Adding Certainty to an Uncertain World
H.E. CONG Peiwu, Ambassador Extraordinary and Plenipotentiary of the People’s Republic of China to Canada
July 24, 2020
Canadians have a special affection for the maple leaf flag as it is a symbol of nationhood and unity. This important national symbol was promoted by the Right Honourable Lester B. Pearson, Canada’s 14th prime minister. In addition to this tangible flag, Mr. Pearson has raised an invisible one on the international stage that is equally representative of Canadian values and the Canada’s international image. This ‘invisible flag’ is the banner of United Nations peacekeeping, which is a symbol of multilateralism.
United Nations peacekeeping is a great cause which embodies multilateralism and international solidarity and it is an important safeguard of world peace and stability.
Canada was one of the first countries in the world to participate in UN peacekeeping operations. In the 1990s, Canadian peacekeepers were deployed on almost all UN peacekeeping operations and the United Nations Emergency Force (UNEF). In this current era, the Canadian government continues to attach great importance to UN peacekeeping. While contributing troops to UN peacekeeping operations, Canada also actively cooperates in the field of peacekeeper training in conjunction with more than 30 countries, including China.
China, like Canada, has always pursued a policy of multilateralism and actively participated in United Nations peacekeeping operations. This year marks the 93rd anniversary of the founding of the Chinese People’s Liberation Army (PLA) and the 30th anniversary of Chinese military participation in United Nations peacekeeping operations. Chinese soldiers have repeatedly demonstrated to the world with tangible actions that China, as a world power firmly upholds multilateralism and lives up to its stated objective of maintaining peace and security both regionally and globally.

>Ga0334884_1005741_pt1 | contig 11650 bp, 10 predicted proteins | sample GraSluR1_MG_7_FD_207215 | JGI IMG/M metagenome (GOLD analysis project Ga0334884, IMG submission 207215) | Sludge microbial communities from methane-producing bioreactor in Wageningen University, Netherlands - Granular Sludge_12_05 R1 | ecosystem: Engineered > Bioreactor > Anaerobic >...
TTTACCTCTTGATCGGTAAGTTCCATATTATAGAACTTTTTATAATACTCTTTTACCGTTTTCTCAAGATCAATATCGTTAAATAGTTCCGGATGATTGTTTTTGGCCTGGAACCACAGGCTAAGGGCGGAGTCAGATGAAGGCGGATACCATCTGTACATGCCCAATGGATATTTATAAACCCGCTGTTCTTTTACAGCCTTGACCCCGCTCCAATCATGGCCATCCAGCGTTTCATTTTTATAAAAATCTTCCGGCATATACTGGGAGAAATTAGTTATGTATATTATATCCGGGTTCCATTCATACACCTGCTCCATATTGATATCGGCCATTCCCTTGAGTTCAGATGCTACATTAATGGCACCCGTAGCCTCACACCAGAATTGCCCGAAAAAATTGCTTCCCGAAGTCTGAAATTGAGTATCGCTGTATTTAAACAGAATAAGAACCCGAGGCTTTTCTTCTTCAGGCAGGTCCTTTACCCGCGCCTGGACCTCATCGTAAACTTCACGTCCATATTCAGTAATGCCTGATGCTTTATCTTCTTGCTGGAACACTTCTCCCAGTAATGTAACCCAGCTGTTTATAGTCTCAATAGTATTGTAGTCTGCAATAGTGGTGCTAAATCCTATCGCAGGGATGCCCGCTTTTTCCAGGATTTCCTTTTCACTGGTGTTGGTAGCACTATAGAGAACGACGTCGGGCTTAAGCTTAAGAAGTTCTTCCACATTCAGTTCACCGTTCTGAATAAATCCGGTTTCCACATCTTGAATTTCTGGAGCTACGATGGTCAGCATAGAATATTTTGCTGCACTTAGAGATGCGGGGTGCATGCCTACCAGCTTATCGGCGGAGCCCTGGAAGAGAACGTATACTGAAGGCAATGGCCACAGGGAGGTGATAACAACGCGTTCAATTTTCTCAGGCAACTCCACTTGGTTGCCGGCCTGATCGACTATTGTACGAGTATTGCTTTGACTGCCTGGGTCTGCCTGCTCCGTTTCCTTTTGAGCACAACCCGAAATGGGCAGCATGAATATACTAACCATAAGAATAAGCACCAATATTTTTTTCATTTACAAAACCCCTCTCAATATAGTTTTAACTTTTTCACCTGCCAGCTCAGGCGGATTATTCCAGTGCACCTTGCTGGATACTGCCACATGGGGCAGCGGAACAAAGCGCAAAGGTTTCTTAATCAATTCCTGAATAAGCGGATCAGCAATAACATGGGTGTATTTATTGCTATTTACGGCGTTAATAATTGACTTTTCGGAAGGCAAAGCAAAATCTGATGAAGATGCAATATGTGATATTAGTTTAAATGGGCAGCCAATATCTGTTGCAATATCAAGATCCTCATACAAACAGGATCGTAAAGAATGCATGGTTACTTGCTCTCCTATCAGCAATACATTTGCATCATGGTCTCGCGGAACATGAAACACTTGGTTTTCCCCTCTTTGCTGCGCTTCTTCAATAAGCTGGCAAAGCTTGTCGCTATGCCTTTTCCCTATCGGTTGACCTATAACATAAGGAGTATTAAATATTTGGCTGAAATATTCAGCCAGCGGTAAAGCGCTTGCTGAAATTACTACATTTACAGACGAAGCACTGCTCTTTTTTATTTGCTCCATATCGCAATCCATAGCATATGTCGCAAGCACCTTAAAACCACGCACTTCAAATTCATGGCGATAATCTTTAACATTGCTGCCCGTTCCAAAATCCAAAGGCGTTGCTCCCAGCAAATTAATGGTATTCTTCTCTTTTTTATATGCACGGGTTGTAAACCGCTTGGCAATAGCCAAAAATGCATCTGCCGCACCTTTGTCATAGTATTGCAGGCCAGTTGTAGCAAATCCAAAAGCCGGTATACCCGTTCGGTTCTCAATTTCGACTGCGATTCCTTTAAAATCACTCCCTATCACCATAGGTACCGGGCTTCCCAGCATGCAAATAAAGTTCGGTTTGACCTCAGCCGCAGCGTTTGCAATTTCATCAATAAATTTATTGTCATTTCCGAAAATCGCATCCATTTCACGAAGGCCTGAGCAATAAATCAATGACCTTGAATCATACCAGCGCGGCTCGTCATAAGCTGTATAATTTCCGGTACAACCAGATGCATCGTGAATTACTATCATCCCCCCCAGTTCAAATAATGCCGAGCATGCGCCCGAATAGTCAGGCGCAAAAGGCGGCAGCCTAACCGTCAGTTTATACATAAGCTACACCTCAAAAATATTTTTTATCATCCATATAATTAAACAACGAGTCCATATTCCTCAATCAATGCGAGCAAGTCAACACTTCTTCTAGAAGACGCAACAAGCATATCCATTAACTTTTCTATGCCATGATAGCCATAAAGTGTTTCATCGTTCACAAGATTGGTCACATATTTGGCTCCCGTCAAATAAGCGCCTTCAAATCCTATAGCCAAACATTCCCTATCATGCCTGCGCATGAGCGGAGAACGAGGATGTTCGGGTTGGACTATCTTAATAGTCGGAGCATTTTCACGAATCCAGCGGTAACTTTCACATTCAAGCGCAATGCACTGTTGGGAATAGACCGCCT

Over the past 30 years, China has participated in 25 United Nations peacekeeping operations, deploying a total of over 40,000 officers and soldiers. To date, 15 Chinese peacekeepers have made the ultimate sacrifice in the pursuit of world peace. Dozens more have been wounded or injured. Today, China has become the largest troop contributor among the five permanent members of the Security Council and the second largest financial contributor to the UN peacekeeping budget. More than 2,500 Chinese peacekeepers are presently serving on seven United Nations missions and at the United Nations Headquarters in New York.
Moreover, united under the banner of multilateralism, the Chinese military has also provided many other public security services within its capabilities for the international community. Since December 2008, with the authorization of the United Nations, the Chinese naval escort fleet has dispatched more than 100 warships in 34 separate deployments to missions in the Gulf of Aden and Somali coastal waters. In total these Chinese navy ships have to date escorted more than 6,700 Chinese and foreign ships and deterred more than 3,500 suspected pirate ships.